Some of the patent disputes are making strange bedfellows and the way that the corporations are able to separate one set of actions (say a fierce patent battle) with the need to supply a competitor with components, would be hypocrisy in one scenario. Or treason in another. Samsung is a perfect example as Apple still orders screens for the iPad from the Korean supplier. A new alliance was formed this week out of the need to battle the latest patent litigation from Kodak, which is on the verge of collapse and while trying to reinvent itself, needs to find some cash. The patents are a good weapon as if they sue for the use of some technology, it may also interest one of the players to consider buying what is left of Kodak to possess that large sheaf of patents. Not a surprise in some ways to read on Patently Apple that Apple may work with HTC to fight off a new Kodak lawsuit. We are at war with Eastasia. We've always been at war with Eastasia.

As if to emphasise this, Sharp who have no disputes with Apple (as far as I can remember) is no longer in the running when it comes to iPad 3 displays we read on Patently Apple, but the winners are apparently LG and Samsung. An odd world.

As part of the series of rumours in which Sharp were reported as excluded, Andrew Wray on iMore tells us that the first orders for the iPad 3 have been sent out to the suppliers and the likelihood is for a release of the device in March, but then this article tells us that Sharp are to produce the screene: "IGZO (indium gallium zinc oxide) iPad 3 panels, with a purported Retina display resolution of 2048 x 1536."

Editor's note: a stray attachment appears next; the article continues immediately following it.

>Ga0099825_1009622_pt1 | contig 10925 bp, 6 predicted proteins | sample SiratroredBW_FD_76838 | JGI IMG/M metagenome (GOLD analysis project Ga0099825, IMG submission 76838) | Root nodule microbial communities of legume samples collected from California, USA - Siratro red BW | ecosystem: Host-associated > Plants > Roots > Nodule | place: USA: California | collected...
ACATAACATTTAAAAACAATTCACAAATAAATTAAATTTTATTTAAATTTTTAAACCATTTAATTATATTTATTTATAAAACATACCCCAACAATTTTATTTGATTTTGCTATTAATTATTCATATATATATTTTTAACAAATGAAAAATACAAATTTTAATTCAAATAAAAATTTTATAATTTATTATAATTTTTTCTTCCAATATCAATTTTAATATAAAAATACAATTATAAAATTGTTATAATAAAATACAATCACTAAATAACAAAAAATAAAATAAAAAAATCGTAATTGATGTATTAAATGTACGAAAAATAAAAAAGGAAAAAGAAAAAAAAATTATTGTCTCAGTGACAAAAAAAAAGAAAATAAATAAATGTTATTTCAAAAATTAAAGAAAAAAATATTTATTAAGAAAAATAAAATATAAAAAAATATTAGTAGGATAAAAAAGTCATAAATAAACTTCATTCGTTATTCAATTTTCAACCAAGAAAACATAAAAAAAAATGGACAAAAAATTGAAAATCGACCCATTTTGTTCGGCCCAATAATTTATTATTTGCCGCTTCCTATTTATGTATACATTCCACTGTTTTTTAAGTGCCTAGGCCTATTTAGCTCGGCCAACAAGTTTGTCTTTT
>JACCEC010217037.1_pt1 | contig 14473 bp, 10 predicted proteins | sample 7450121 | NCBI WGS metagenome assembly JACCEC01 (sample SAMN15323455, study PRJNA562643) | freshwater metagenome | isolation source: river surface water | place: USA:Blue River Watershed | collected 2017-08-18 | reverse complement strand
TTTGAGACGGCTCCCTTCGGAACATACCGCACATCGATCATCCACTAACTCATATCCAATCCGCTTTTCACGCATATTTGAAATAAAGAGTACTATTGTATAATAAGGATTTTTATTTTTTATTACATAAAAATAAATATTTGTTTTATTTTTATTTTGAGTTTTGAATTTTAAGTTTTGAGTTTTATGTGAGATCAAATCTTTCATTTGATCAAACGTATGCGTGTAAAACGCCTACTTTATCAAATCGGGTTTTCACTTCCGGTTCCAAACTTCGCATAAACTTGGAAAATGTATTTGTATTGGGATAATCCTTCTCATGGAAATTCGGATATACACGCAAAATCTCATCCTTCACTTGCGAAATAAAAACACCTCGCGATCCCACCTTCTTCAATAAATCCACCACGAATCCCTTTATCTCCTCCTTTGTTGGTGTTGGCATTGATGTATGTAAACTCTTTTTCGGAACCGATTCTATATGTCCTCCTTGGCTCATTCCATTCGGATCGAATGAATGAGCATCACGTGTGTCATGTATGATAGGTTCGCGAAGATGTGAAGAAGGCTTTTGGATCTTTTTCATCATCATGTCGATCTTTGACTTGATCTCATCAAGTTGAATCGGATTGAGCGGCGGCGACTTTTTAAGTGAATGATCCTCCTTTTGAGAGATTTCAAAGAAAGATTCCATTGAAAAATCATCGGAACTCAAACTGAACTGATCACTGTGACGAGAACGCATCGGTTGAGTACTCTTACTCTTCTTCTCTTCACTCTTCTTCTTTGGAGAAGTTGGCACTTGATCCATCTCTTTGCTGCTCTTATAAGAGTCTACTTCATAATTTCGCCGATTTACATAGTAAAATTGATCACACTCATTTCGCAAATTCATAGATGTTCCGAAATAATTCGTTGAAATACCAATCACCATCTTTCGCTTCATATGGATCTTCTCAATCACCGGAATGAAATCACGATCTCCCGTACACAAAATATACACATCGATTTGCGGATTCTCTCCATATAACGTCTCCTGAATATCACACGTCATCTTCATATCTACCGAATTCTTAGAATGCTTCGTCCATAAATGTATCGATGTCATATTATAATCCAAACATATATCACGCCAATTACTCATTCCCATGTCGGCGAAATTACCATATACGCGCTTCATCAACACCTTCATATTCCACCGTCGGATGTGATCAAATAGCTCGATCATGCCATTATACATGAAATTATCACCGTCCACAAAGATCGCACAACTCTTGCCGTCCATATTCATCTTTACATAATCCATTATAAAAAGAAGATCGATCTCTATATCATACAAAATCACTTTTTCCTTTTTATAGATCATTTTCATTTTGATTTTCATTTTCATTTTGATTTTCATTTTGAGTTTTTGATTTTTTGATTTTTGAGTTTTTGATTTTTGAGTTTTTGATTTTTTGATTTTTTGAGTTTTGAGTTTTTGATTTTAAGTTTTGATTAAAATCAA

The rumours have also excited Mark Reschke on T-GAAP, we are told by MacDaily News. He theorises that with the new iPad resolution, the A6 processor is expected to be used, but he wonders if this could mean a later move away from Intel and more use of ARM, for example in the Macs that Apple makes. We have always thought this was a probability and a good move for Apple as not only would it control its own technology from source, but no one else would have any idea what was being built into each processor as it was developed, causing even more of a catch-up panic than we have now.

Not unexpected like the approaching update to iOS, OS X is due for its next tidy up and version 10.7.3 of Lion is going through the processing at the moment with the latest build having been sent out to developers in the last few days we are informed by OS X Daily, who also remind us that 10.7.2 was October, making this one of the longest gaps between such updates.